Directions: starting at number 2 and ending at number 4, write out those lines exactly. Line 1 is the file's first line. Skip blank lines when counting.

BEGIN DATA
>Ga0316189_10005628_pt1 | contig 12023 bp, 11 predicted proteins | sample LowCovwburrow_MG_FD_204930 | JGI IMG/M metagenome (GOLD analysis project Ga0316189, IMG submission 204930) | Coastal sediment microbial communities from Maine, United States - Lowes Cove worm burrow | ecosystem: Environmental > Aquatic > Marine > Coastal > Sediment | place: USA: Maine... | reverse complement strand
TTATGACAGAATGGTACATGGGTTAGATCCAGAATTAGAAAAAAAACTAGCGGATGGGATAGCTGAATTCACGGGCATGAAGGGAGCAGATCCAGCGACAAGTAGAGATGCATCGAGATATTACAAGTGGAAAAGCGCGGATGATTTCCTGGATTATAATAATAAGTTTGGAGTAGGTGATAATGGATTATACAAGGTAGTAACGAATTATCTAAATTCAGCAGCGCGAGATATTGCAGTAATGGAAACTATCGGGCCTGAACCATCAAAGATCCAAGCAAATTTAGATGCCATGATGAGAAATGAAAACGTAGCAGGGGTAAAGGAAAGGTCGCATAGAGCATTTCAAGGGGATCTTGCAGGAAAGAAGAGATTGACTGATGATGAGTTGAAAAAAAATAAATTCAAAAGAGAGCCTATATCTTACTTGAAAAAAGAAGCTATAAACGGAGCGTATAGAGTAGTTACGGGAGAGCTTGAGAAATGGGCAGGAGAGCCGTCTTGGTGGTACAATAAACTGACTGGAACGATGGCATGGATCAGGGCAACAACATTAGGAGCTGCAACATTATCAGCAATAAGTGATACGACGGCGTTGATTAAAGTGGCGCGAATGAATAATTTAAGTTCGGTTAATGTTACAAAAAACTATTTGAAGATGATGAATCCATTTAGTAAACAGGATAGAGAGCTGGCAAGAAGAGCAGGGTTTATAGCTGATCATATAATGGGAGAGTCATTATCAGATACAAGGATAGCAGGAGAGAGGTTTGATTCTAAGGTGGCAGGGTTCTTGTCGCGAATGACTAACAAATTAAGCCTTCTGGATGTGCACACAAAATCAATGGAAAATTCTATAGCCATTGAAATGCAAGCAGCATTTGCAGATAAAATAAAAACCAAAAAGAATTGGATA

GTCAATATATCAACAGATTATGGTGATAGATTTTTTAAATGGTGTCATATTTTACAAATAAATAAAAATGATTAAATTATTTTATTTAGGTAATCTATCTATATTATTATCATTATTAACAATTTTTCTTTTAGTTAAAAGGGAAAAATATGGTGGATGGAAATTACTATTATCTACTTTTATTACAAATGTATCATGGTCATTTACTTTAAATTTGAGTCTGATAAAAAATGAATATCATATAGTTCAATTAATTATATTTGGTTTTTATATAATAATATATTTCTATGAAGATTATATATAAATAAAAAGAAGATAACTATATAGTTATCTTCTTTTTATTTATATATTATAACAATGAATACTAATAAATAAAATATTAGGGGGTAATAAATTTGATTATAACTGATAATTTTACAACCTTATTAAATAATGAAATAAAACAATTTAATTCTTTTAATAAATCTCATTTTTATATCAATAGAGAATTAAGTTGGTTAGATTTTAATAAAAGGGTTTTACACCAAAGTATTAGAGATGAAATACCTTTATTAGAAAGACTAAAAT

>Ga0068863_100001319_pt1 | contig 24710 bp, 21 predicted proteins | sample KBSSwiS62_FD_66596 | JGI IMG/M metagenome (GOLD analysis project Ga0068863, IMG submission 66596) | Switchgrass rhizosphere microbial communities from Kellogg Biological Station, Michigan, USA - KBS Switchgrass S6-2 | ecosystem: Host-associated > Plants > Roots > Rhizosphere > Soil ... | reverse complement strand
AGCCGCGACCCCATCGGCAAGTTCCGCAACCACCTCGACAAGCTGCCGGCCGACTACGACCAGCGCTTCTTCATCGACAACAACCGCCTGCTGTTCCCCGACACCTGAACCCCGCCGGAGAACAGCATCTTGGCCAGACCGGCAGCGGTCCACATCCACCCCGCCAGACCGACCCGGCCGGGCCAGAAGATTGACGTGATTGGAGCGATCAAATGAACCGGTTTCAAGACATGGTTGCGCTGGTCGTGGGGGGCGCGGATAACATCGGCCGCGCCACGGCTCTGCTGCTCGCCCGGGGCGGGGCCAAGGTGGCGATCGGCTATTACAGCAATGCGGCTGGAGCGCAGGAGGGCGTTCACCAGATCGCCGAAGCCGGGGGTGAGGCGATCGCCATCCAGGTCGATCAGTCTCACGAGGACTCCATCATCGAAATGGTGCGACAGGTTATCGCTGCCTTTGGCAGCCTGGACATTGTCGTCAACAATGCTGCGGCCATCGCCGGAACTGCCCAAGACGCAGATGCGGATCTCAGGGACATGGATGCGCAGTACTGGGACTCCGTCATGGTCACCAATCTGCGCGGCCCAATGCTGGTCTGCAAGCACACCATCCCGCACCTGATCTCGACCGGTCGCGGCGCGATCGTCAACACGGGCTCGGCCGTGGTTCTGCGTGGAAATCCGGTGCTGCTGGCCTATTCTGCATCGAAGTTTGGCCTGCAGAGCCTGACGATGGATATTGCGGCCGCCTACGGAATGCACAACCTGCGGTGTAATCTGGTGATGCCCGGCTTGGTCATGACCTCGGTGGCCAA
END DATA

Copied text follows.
TTATGACAGAATGGTACATGGGTTAGATCCAGAATTAGAAAAAAAACTAGCGGATGGGATAGCTGAATTCACGGGCATGAAGGGAGCAGATCCAGCGACAAGTAGAGATGCATCGAGATATTACAAGTGGAAAAGCGCGGATGATTTCCTGGATTATAATAATAAGTTTGGAGTAGGTGATAATGGATTATACAAGGTAGTAACGAATTATCTAAATTCAGCAGCGCGAGATATTGCAGTAATGGAAACTATCGGGCCTGAACCATCAAAGATCCAAGCAAATTTAGATGCCATGATGAGAAATGAAAACGTAGCAGGGGTAAAGGAAAGGTCGCATAGAGCATTTCAAGGGGATCTTGCAGGAAAGAAGAGATTGACTGATGATGAGTTGAAAAAAAATAAATTCAAAAGAGAGCCTATATCTTACTTGAAAAAAGAAGCTATAAACGGAGCGTATAGAGTAGTTACGGGAGAGCTTGAGAAATGGGCAGGAGAGCCGTCTTGGTGGTACAATAAACTGACTGGAACGATGGCATGGATCAGGGCAACAACATTAGGAGCTGCAACATTATCAGCAATAAGTGATACGACGGCGTTGATTAAAGTGGCGCGAATGAATAATTTAAGTTCGGTTAATGTTACAAAAAACTATTTGAAGATGATGAATCCATTTAGTAAACAGGATAGAGAGCTGGCAAGAAGAGCAGGGTTTATAGCTGATCATATAATGGGAGAGTCATTATCAGATACAAGGATAGCAGGAGAGAGGTTTGATTCTAAGGTGGCAGGGTTCTTGTCGCGAATGACTAACAAATTAAGCCTTCTGGATGTGCACACAAAATCAATGGAAAATTCTATAGCCATTGAAATGCAAGCAGCATTTGCAGATAAAATAAAAACCAAAAAGAATTGGATA

GTCAATATATCAACAGATTATGGTGATAGATTTTTTAAATGGTGTCATATTTTACAAATAAATAAAAATGATTAAATTATTTTATTTAGGTAATCTATCTATATTATTATCATTATTAACAATTTTTCTTTTAGTTAAAAGGGAAAAATATGGTGGATGGAAATTACTATTATCTACTTTTATTACAAATGTATCATGGTCATTTACTTTAAATTTGAGTCTGATAAAAAATGAATATCATATAGTTCAATTAATTATATTTGGTTTTTATATAATAATATATTTCTATGAAGATTATATATAAATAAAAAGAAGATAACTATATAGTTATCTTCTTTTTATTTATATATTATAACAATGAATACTAATAAATAAAATATTAGGGGGTAATAAATTTGATTATAACTGATAATTTTACAACCTTATTAAATAATGAAATAAAACAATTTAATTCTTTTAATAAATCTCATTTTTATATCAATAGAGAATTAAGTTGGTTAGATTTTAATAAAAGGGTTTTACACCAAAGTATTAGAGATGAAATACCTTTATTAGAAAGACTAAAAT

>Ga0068863_100001319_pt1 | contig 24710 bp, 21 predicted proteins | sample KBSSwiS62_FD_66596 | JGI IMG/M metagenome (GOLD analysis project Ga0068863, IMG submission 66596) | Switchgrass rhizosphere microbial communities from Kellogg Biological Station, Michigan, USA - KBS Switchgrass S6-2 | ecosystem: Host-associated > Plants > Roots > Rhizosphere > Soil ... | reverse complement strand